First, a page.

The streets of Creije are for the deadly and the dreamers, and four crooks in particular know just how much magic they need up their sleeve to survive.
Tavia, a busker ready to pack up her dark-magic wares and turn her back on Creije for good. She’ll do anything to put her crimes behind her.
Wesley, the closest thing Creije has to a gangster. After growing up on streets hungry enough to swallow the weak whole, he won’t stop until he has brought the entire realm to kneel before him.
Karam, a warrior who spends her days watching over the city’s worst criminals and her nights in the fighting rings, making a deadly name for herself.
And Saxony, a resistance fighter hiding from the very people who destroyed her family, and willing to do whatever it takes to get her revenge.
Everything in their lives is going to plan, until Tavia makes a crucial mistake: she delivers a vial of dark magic—a weapon she didn’t know she had—to someone she cares about, sparking the greatest conflict in decades. Now these four magical outsiders must come together to save their home and the world, before it’s too late. But with enemies at all sides, they can trust nobody. Least of all each other.
Warnings: child abuse, physical and gun violence, death of parent
Christo’s new book is about a team of crooks taking on their Kingpin to save their city and their realm from his onslaught of magic. In Creije, the main draw for tourists is the magic – both legal and illegal; after the War of the Ages, there has been no new magic created because the Crafters were either wiped out or went into hiding. Wesley is the underboss of the city, having clawed up to his position at 16 by being ruthless when needed, and Tavia, his best friend, is one of his buskers. Saxony and Karam are both his employees, but both with different jobs and loyalties to him; they used to be in a relationship but aren’t at the start of this book. They all have a common goal – stop Ashwood, the Kingpin who is more magic than human, and save the Crafters he presumably has to make his army. He already has a deadly magic spell out on the streets, which takes over a person’s mind and makes them violent, and Wesley, despite being his protege, doesn’t like the idea of the city he grew up in falling to chaos.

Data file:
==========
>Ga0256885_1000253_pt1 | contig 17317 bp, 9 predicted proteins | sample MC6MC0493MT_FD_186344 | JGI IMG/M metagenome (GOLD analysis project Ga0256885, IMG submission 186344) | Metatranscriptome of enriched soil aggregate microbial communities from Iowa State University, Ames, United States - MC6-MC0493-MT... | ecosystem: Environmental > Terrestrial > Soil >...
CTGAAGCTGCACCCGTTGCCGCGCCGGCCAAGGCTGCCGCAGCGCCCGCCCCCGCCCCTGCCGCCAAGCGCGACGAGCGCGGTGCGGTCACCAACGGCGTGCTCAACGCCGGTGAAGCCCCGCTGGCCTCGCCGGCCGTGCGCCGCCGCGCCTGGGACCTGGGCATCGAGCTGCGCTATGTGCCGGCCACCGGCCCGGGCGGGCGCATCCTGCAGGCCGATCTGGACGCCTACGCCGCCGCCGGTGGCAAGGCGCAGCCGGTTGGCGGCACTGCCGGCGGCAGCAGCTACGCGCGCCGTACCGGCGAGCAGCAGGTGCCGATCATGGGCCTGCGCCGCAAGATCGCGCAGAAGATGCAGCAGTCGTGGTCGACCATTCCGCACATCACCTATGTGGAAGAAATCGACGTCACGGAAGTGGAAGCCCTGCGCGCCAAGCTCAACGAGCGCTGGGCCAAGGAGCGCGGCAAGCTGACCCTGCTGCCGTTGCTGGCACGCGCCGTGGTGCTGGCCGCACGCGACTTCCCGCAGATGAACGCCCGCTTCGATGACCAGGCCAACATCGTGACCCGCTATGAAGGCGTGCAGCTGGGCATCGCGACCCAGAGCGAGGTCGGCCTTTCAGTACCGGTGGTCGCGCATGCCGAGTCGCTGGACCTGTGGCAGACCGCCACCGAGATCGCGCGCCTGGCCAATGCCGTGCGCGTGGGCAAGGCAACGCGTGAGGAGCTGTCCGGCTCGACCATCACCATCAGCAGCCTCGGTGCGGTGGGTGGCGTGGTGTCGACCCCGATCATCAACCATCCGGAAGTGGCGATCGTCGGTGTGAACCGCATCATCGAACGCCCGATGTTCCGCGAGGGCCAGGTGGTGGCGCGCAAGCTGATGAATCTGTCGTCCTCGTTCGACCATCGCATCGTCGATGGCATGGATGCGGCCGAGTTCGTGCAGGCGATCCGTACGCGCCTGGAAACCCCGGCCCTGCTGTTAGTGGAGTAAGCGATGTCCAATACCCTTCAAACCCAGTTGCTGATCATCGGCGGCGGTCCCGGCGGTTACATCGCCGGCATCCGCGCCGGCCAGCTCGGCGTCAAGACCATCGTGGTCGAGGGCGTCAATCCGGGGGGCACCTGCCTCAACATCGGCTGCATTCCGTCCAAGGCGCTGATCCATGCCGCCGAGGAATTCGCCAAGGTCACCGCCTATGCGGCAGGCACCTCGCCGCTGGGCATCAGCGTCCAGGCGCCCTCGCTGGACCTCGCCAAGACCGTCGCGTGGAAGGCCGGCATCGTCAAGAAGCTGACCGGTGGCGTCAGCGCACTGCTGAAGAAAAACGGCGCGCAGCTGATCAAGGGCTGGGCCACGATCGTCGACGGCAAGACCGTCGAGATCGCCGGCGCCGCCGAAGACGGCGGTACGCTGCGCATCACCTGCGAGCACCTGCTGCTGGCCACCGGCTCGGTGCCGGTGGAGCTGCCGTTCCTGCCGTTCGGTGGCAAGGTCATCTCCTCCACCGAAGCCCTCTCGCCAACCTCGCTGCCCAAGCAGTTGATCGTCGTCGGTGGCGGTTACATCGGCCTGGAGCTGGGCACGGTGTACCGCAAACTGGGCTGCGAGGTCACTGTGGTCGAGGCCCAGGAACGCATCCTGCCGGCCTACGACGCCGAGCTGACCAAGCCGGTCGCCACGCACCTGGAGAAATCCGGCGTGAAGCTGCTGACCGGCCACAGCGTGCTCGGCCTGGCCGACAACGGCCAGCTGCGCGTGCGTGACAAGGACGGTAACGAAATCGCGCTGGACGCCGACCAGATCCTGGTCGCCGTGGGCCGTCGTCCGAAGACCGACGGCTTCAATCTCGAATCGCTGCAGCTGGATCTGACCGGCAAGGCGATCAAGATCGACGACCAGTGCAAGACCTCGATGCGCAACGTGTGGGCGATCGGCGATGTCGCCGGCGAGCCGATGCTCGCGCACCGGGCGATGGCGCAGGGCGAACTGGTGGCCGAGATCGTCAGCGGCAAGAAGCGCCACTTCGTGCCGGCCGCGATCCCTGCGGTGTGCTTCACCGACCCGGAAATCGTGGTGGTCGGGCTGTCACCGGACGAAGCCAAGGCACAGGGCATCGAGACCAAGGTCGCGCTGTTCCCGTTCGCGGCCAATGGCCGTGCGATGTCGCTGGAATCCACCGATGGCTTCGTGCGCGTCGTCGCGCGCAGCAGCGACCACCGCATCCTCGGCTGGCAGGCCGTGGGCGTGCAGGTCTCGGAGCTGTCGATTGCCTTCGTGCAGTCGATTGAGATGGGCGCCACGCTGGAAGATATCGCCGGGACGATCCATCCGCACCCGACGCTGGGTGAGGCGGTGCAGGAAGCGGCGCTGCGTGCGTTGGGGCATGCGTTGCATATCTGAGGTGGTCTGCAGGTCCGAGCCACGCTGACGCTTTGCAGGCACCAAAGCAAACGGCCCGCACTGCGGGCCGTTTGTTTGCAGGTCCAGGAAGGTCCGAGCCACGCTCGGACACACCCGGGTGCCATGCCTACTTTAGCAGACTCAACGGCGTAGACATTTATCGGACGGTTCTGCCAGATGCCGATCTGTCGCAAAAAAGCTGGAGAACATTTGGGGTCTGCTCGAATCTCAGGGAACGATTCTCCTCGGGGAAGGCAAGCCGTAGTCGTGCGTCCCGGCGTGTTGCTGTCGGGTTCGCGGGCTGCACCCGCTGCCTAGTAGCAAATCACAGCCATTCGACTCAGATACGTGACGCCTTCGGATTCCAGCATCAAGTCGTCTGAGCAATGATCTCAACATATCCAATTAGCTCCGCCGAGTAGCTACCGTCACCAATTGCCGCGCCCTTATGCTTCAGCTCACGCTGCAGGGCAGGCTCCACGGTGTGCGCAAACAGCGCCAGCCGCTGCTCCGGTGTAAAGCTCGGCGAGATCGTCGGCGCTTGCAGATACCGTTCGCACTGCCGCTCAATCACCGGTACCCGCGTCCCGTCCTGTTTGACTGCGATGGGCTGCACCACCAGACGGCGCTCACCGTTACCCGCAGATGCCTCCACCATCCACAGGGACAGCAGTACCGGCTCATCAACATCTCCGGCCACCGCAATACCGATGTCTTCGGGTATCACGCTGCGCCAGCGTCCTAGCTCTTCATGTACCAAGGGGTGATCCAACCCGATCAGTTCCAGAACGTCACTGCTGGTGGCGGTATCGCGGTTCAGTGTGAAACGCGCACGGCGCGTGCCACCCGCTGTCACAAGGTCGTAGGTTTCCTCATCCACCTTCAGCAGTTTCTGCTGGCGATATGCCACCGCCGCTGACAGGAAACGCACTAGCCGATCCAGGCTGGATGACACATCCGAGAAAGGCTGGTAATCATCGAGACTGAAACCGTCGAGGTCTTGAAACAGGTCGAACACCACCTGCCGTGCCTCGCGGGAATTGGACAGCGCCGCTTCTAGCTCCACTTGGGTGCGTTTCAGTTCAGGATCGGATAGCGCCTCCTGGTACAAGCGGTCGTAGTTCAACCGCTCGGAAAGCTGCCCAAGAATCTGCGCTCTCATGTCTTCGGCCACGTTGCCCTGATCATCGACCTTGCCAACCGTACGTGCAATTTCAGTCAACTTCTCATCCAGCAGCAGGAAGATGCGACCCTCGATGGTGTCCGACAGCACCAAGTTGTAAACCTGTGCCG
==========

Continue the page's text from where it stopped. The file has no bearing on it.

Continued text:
Now, the thing about this book is that the ingredients – the characters, the setting, the conflict – all seem fine, but somehow the recipe seems off? I say this because I really couldn’t get into this book and kept putting it down again and again. It just wasn’t engaging me and I kinda felt reading it was a like a chore at certain points in the book. The voices of the different characters sort of melded together into one omniscient narrative, than actually being distinct, which meant we didn’t get to understand the characters well, either. They were hiding stuff from each other, but also from the reader, and since they were all nearly together at most times, it felt like the four perspectives didn’t really have a point. The couple of chapters where we got to see from a couple of minor characters at least served to tell us of the situation in another place, but the main characters could have very well been just one voice, at the end of the day.
As I said before, the setting and the stakes absolutely interested me. In fact, I am still invested in finding out how they will defeat the magic now, and what the reveal at the ending means for the rest of the characters. I loved the subtle development of the romance between characters that already know each other well, and I did like their dynamic with each other. Wesley being a dramatic and pompous underboss contrasted well with the other characters who were less grey in their morality; Saxony’s and Karam’s complicated relationships with their families made for good emotional conflict. It’s just that the narrative style hindered truly enjoying this story.
Is it diverse? Of the four main characters, 2 (Saxony and Karam) are sapphic WoC and 1 (Wesley) is a MoC; secondary PoC characters
Received an advance reader copy in exchange for a fair review from Feiwel and Friends, via Edelweiss.
Released on October 8, 2019